Year of Graduation

2020

Level of Access

Restricted Access Thesis

Department or Program

Chemistry

First Advisor

Richard Broene

Abstract

Linear alpha olefins are used as precursors of various products such as lubricants, detergents, shampoos, and other speciality chemicals. There are a variety of chemical methods for producing these linear alpha olefins, the most prevalent being the oligomerization of ethene. One such oligomerization process was invented by Shell Oil in the 1960s: The Shell Higher Olefins Process (or “SHOP”). Whilst the SHOP process is more efficient than previous methods, it still produces substantial amounts of long chain waste by-products. Previously, a cationic cobalt catalyst with a trimethylphosphite ligand successfully dimerized of 1-hexene to 1-dodecene. Unfortunately, due to the steric bulk of the supporting ligand, the catalyst did not yield a favourable product distribution, with 1,2 insertion dominating. This research project focused on the successful synthesis and coordination of various less bulky phenyl isocyanide supporting ligands to bis(η2-ethene)25-pentamethylcyclopentadienyl)cobalt(I). The synthesis of p-methoxy-, p-nitro-, p-bromo-, and p-fluorophenylisocyanides and conditions for mono-coordination to Cp*Co(ethene)2 are presented. Reaction optimization in the synthesis of both the phenyl isocyanide ligands and the neutral precatalyst bis (η2-ethene) (η5-pentamethylcyclopentadienyl)cobalt(I) was achieved during this project. Additionally, successful coordination of the 4-methoxy, fluoro and bromophenyl isocyanide supporting ligand to bis (η2-ethene) (η5-pentamethylcyclopentadienyl) cobalt(I) was achieved.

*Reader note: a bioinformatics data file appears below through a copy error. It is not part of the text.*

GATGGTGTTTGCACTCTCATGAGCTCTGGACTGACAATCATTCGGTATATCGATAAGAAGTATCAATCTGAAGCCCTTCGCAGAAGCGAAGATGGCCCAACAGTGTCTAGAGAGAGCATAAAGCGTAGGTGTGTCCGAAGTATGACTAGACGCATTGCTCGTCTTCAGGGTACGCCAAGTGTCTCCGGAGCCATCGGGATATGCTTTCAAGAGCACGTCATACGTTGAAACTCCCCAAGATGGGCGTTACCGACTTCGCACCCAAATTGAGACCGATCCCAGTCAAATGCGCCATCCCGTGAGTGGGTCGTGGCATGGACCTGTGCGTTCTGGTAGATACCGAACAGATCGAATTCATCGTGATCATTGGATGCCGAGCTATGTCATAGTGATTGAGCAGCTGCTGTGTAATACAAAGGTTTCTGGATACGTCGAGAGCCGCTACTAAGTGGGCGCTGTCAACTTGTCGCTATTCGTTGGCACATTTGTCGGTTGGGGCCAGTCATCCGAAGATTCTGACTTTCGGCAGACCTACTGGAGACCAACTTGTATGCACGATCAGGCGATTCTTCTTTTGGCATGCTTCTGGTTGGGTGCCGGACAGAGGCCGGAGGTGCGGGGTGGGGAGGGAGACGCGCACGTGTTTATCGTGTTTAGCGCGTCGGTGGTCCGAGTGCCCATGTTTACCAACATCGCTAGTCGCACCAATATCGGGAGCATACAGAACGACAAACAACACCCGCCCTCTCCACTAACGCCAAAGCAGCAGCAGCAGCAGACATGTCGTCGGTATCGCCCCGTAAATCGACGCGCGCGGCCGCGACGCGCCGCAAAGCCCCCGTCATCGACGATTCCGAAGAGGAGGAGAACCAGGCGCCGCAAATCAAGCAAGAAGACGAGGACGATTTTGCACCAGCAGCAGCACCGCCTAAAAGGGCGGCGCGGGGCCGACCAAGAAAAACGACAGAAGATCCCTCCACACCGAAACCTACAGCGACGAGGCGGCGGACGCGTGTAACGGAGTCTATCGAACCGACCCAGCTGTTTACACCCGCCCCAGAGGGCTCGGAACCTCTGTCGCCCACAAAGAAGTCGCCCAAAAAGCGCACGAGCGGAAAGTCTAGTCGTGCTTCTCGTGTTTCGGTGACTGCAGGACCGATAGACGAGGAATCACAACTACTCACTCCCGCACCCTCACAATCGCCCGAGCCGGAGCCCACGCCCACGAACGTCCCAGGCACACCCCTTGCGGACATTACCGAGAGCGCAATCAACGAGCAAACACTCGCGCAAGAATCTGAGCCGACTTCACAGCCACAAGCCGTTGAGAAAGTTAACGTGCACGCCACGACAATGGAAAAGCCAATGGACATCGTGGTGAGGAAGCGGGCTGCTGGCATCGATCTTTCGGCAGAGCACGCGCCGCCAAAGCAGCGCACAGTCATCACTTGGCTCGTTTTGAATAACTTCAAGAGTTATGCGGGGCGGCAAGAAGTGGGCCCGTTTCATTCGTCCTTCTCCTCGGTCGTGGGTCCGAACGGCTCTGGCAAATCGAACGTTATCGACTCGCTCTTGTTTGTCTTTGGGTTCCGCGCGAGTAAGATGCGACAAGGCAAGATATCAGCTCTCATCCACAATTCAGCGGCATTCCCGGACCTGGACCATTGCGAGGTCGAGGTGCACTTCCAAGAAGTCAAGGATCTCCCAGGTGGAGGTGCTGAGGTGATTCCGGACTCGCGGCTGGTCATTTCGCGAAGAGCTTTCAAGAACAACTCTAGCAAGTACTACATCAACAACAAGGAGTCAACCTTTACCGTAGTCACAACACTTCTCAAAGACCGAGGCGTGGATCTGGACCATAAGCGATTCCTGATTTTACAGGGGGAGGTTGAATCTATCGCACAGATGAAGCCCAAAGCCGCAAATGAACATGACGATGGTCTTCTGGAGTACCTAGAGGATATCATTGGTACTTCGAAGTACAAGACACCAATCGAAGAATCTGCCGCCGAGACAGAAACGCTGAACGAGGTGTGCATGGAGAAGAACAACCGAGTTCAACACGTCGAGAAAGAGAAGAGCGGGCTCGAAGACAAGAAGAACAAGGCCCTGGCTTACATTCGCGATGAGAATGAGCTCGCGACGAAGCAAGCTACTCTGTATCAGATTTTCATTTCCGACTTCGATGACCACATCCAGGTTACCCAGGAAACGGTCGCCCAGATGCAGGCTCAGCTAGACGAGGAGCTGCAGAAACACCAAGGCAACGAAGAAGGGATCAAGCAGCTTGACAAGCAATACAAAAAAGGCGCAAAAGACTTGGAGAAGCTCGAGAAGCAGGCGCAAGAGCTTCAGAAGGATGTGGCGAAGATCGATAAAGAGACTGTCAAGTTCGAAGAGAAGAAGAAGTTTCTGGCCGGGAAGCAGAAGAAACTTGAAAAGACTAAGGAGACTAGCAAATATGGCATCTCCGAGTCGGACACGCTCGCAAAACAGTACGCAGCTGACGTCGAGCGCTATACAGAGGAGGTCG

Restricted

Available only to users on the Bowdoin campus.

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